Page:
Take care not to make that error code/string the primary message (as it seems to
    be above), but just a convenience add-on.

    For in order to avoid an administrative and maintainance nightmare you
    absolutely don't want to force all exception usage to use predefined strings.


    Cheers & hth.,

    - Alf
    Alf P. Steinbach, Aug 12, 2009
    #2
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  3. mzdude <> writes:

    > During a code review the other day I noticed we have some
    > code that could be refactored.
    >
    > Err.h
    >
    > struct Error {
    > int errCode;
    > std::wstring reason;
    >
    > Error(int e, wchar_t const *r )
    > : errCode(e)
    > , reason(r)
    > {}
    >
    > };
    >
    > const int ErrCode1 = 1000;
    > const int Errcode2 = 1001;
    > ...
    >
    >
    > File1.cpp
    > void SomeFunct() {
    > if(cond1)
    > throw Error( ErrCode1, L"This is an error");


    throw Error( ErrCode1, std::wstring("The reason why there is an ErrCode1 is because <cond1>."));

    > }
    >
    >
    > File2.cpp
    > void AnotherFunc() {
    > if(cond2)
    > throw Error( ErrCode1, L"This is an Error.");


    throw Error( ErrCode1, std::wstring(/*This time, */"The reason why there is an ErrCode1 is because <cond2>."));

    > }
    >
    > Note the slight discrepancy in the error strings.


    ISTM that the problem is not the slight discrepancy in the strings,
    but their close ressemblance, assuming the two conditions that raised
    the error ErrCode1 are different!

    > Obviously refactoring is the key to consistency.
    > But how to refactor?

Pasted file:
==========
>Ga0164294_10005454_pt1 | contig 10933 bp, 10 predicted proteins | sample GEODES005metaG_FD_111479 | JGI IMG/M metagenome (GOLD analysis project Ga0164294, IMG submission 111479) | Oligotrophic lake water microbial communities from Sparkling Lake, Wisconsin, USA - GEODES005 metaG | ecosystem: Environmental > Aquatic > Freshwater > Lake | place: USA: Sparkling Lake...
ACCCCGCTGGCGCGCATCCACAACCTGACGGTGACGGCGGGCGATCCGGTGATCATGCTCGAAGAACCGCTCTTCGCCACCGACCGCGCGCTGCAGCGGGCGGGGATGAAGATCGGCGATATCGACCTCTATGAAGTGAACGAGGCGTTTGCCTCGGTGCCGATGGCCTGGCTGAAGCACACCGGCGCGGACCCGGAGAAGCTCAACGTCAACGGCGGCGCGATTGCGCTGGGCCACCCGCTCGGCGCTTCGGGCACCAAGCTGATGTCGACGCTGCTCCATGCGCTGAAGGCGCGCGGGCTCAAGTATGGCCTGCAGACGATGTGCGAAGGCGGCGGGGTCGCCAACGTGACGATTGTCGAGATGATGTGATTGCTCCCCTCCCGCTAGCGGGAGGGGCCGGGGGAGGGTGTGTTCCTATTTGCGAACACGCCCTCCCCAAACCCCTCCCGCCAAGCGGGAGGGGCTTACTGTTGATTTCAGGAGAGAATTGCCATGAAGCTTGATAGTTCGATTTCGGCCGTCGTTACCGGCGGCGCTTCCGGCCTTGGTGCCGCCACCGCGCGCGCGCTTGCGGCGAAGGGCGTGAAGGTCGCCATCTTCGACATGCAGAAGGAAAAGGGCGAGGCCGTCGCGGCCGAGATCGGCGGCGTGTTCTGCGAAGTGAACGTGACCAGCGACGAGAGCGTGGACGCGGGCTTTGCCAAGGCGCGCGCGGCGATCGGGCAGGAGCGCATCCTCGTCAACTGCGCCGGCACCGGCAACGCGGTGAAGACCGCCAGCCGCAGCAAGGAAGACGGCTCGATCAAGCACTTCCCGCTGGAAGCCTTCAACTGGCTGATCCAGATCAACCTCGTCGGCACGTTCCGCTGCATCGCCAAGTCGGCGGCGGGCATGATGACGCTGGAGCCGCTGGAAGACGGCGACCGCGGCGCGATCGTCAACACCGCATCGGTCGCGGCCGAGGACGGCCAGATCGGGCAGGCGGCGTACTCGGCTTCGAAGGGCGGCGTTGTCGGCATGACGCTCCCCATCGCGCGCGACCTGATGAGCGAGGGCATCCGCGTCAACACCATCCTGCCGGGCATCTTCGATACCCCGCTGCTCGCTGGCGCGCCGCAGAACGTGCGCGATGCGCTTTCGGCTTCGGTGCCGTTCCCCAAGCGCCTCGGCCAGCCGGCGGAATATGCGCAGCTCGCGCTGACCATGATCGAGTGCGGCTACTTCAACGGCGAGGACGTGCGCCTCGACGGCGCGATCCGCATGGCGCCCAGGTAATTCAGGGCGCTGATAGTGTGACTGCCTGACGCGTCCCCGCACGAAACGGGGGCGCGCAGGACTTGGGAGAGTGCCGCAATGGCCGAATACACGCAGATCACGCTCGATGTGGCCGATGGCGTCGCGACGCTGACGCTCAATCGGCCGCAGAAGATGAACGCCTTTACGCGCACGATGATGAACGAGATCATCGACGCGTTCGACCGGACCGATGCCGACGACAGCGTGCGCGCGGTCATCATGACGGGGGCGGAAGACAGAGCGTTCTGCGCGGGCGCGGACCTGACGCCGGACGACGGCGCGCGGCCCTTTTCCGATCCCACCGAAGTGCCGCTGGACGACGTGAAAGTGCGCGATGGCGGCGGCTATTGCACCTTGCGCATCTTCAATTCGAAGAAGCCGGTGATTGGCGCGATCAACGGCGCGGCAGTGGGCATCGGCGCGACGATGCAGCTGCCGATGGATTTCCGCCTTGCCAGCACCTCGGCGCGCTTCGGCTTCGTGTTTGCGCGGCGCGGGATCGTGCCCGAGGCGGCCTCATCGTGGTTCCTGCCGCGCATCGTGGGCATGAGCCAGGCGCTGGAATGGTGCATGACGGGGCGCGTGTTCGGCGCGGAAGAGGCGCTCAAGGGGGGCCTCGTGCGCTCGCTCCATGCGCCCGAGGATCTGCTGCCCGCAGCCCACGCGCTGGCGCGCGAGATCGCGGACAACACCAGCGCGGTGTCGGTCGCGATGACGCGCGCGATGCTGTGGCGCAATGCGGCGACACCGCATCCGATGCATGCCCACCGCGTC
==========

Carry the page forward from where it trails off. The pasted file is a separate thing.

Actually, one problem is in the use of enums.

    I understand that for external references it might be useful to have
    error codes, and that small integers might be practical for such error
    codes. But internally, you shouldn't have to deal with them.

    class ErrorConditionOne: public Error { ErrorConditionOne():errCode(1001){}; };
    class ErrorConditionTwo: public Error { ErrorConditionOne():errCode(1002){}; };

    You might want to document here the meaning of ErrorConditionOne, etc,
    so you can build the user documentation error-code annex
    automatically:

    class ErrorConditionOne: public Error { ErrorConditionOne():errCode(1001),errExplain("<Condition One Occured>"){}; };
    class ErrorConditionTwo: public Error { ErrorConditionOne():errCode(1002),errExplain("<Condition Two Occured>"){}; };

    But this text has nothing to do with the actual reason why condition one occured...

    void funA()
    if(conditionOne){
    throw ErrorConditionOne("When doing <funA stuff> we expected not <conditionOne>.");
    }
    }

    void funB()
    if(conditionTwo){
    throw ErrorConditionTwo("When doing <funB stuff> we expected not <conditionTwo>.");
    }
    }


    > In the future, this code **may** get internationalized,
    > in which case the string would move to a resource file.